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Gas Prices and Taxes

Gas Prices and Taxes

Kerby Anderson

April 23, 2008



It seems that everyone is complaining about high gas prices. I can predict that some of the listeners who call into my radio program will ask why the prices are so high. There are lots of answers: OPEC, speculation, limited domestic drilling, limited refining capacity, ethanol mandates, different types of boutique fuels, etc. And we also talk about who is hurt by high gas prices: truckers, suppliers, people on fixed incomes, etc.


But let's ask a different question. Who benefits most from high gas prices? If you said oil companies, you would be wrong. Certainly some of the oil companies have reported record profits. But the biggest beneficiary of gasoline sales is government.


The Tax Foundation looked at a 25-year-period (from 1975 to 2002). They found that governments have collected more than $1.34 trillion (in inflation-adjusted dollars). This is more than twice the amount of domestic profits earned by major U.S. oil companies during the same period of time.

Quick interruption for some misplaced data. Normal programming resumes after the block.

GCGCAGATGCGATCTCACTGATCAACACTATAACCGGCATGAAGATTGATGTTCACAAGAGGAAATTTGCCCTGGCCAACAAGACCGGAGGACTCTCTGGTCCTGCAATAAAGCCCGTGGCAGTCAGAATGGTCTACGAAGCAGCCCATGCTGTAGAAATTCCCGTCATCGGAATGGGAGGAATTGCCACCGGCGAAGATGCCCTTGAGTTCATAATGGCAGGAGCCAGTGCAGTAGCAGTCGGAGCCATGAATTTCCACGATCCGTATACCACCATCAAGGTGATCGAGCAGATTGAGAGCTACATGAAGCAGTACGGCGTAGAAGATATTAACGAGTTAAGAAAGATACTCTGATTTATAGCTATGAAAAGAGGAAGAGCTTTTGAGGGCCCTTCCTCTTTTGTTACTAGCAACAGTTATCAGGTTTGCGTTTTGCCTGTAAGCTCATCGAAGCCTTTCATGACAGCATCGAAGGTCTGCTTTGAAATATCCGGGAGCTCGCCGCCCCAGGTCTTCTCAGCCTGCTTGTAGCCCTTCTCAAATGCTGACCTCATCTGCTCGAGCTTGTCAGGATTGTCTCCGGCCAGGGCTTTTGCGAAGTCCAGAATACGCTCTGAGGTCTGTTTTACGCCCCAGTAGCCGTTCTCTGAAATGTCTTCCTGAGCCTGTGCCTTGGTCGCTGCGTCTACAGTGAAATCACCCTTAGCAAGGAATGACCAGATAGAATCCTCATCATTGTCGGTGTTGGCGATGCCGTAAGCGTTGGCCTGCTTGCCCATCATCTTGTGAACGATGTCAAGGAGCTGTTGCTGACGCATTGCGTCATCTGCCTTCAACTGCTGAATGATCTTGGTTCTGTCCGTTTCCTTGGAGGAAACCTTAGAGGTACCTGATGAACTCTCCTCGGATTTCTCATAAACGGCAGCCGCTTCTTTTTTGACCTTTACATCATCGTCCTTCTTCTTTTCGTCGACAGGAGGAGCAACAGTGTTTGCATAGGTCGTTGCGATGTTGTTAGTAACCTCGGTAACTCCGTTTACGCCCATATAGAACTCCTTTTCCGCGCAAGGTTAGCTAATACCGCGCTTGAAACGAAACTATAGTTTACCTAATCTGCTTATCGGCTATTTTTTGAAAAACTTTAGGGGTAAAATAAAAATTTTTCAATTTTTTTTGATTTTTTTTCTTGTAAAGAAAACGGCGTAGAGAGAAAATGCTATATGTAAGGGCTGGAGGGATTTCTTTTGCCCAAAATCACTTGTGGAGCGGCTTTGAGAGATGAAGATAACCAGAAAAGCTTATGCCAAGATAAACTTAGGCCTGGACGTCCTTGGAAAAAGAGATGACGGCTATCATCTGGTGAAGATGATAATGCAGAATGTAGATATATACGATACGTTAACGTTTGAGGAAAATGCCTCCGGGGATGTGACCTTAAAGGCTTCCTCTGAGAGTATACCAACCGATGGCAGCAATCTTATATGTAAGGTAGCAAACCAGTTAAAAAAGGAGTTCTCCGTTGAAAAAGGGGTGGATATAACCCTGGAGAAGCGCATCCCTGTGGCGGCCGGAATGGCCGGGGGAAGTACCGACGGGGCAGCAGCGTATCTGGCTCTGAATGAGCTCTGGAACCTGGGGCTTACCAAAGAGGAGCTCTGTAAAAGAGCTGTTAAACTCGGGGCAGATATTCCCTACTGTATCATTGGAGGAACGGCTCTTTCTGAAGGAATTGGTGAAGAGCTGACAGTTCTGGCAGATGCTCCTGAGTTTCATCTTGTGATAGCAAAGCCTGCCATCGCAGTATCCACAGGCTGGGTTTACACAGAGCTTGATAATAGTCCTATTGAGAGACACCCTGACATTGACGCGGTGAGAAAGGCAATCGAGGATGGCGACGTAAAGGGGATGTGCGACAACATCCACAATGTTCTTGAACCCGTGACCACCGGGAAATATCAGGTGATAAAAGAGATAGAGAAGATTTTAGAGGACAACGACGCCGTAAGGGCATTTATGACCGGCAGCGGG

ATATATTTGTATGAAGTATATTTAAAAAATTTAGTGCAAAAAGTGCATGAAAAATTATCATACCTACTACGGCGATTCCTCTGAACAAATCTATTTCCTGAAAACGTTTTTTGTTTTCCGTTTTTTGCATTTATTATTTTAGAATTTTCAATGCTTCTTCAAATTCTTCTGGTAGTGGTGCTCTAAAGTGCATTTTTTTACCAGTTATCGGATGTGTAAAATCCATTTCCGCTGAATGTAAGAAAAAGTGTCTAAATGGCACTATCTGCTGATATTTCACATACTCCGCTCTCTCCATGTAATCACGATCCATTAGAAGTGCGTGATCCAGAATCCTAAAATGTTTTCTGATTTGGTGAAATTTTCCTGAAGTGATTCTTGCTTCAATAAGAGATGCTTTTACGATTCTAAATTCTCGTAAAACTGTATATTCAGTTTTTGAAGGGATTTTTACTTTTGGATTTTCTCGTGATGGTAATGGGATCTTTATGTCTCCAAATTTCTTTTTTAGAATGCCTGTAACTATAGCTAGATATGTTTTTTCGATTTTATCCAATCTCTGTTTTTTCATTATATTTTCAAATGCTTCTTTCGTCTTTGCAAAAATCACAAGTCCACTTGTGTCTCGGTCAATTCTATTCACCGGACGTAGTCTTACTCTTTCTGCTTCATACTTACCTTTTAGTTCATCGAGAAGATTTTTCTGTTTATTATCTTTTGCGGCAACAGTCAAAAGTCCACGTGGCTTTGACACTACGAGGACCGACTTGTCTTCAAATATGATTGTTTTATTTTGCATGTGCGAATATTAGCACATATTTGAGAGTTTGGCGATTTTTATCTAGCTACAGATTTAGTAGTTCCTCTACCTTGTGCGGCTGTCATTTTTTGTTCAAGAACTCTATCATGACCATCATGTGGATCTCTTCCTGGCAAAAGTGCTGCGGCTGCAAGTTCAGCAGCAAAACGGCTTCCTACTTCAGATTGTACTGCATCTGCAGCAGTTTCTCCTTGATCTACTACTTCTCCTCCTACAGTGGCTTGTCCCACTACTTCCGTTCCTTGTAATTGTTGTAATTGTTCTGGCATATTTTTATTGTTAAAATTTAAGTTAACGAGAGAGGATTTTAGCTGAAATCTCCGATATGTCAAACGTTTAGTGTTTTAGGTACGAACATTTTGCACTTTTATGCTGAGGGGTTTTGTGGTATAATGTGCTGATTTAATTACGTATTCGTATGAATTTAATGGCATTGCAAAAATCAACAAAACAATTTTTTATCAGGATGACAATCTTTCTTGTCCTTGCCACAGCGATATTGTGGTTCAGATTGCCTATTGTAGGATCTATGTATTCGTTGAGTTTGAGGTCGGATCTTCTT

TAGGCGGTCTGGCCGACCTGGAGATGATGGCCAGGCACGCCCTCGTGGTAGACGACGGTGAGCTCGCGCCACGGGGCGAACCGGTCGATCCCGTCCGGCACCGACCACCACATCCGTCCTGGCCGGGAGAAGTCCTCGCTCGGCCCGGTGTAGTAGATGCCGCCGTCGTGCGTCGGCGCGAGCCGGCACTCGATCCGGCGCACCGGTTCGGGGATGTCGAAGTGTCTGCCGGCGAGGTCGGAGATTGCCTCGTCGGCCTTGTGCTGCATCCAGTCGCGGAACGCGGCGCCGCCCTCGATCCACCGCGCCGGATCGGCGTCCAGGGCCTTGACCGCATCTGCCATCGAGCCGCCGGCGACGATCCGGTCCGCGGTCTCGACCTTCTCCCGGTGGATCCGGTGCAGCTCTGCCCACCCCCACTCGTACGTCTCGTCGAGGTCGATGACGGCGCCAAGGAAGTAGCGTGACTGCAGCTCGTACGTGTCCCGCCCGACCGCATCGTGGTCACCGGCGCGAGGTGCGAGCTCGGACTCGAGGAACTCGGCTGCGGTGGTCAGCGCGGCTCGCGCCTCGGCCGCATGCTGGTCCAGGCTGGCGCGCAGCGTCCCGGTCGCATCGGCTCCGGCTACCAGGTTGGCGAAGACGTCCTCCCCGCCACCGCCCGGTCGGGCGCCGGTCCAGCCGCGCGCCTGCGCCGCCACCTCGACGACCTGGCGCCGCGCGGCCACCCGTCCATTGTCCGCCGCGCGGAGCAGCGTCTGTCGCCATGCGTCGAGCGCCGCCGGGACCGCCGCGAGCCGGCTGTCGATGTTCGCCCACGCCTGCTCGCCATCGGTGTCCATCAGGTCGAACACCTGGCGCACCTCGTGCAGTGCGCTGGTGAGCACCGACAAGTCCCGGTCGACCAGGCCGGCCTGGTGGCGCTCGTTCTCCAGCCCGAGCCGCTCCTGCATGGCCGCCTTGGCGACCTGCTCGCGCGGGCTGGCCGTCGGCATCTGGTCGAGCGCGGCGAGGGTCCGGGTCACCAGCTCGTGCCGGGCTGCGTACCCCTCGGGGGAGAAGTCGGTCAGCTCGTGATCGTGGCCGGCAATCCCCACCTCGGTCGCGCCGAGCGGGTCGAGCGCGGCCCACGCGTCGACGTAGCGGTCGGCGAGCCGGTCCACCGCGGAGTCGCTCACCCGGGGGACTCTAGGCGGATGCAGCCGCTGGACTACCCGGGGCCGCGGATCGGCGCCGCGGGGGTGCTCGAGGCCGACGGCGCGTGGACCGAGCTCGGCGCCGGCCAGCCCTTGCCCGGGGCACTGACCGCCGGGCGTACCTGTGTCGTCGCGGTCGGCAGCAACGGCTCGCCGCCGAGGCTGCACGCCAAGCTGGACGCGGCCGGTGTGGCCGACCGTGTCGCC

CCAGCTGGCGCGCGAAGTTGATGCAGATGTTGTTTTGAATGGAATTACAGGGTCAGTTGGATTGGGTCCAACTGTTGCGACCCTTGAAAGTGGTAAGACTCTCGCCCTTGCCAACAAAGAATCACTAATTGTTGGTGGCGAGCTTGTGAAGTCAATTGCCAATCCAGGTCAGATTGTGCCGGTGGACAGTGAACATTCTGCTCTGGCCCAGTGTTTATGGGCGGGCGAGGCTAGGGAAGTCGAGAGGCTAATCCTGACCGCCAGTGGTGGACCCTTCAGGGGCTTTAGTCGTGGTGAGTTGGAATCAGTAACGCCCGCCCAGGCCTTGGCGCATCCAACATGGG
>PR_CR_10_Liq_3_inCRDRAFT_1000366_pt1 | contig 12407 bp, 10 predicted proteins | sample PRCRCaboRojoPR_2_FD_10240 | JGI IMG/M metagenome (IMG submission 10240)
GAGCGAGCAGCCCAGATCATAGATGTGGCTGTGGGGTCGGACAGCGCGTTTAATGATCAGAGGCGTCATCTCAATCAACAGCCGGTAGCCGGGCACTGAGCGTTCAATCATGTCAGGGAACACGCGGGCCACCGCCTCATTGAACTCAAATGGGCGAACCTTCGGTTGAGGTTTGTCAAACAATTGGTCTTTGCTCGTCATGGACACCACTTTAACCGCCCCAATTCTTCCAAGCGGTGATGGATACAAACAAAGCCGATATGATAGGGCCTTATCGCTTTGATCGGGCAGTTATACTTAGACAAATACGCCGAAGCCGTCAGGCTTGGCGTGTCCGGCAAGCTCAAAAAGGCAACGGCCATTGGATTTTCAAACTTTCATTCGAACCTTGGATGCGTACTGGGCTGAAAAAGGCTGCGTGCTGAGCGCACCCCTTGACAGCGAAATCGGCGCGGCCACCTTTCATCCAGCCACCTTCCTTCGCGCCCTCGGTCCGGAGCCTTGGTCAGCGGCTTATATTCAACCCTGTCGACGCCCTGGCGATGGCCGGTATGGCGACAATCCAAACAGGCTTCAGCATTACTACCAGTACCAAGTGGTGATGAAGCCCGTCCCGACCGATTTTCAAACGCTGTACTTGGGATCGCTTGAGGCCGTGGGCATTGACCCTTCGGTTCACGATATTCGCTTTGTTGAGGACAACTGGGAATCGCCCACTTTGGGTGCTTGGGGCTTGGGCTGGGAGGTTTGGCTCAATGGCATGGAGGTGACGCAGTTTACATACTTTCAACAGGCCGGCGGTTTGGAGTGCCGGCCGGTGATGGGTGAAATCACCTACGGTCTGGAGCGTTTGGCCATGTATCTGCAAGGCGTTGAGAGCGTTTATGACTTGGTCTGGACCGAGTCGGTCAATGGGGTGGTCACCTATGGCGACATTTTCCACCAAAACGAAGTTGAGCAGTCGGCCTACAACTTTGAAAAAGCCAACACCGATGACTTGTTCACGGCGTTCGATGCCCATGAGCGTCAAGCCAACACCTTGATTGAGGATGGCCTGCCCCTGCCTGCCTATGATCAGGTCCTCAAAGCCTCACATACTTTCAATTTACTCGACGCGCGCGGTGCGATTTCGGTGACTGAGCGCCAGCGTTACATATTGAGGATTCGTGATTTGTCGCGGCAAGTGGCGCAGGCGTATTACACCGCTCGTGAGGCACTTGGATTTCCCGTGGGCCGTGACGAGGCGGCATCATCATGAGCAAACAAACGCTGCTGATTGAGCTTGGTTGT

If you look at their graph you can see, that since the early 1980s total gas taxes have always exceeded oil industry profits. Part of that reason is due to substantial hikes in the federal gasoline excise tax in 1983, 1990, and 1993.


It is also worth noting that the tax revenues continue to climb no matter what the economic circumstances. By contrast, oil industry revenues fluctuate. The graph demonstrates the economic reality that oil industry profits are highly cyclical. Although they are currently experiencing a boom, there have also been busts.


These economic facts are worth keeping in mind as Congress considers whether to implement another windfall profits tax similar to the one signed into federal law in 1980 by President Jimmy Carter. It is also worth keeping in mind when political commentators (and some politicians) talk about increasing gas taxes in order to reduce gas consumption.


The next time you hear those comments, remember that government is the greatest beneficiary of high gas prices. I'm Kerby Anderson, and that's my point of view.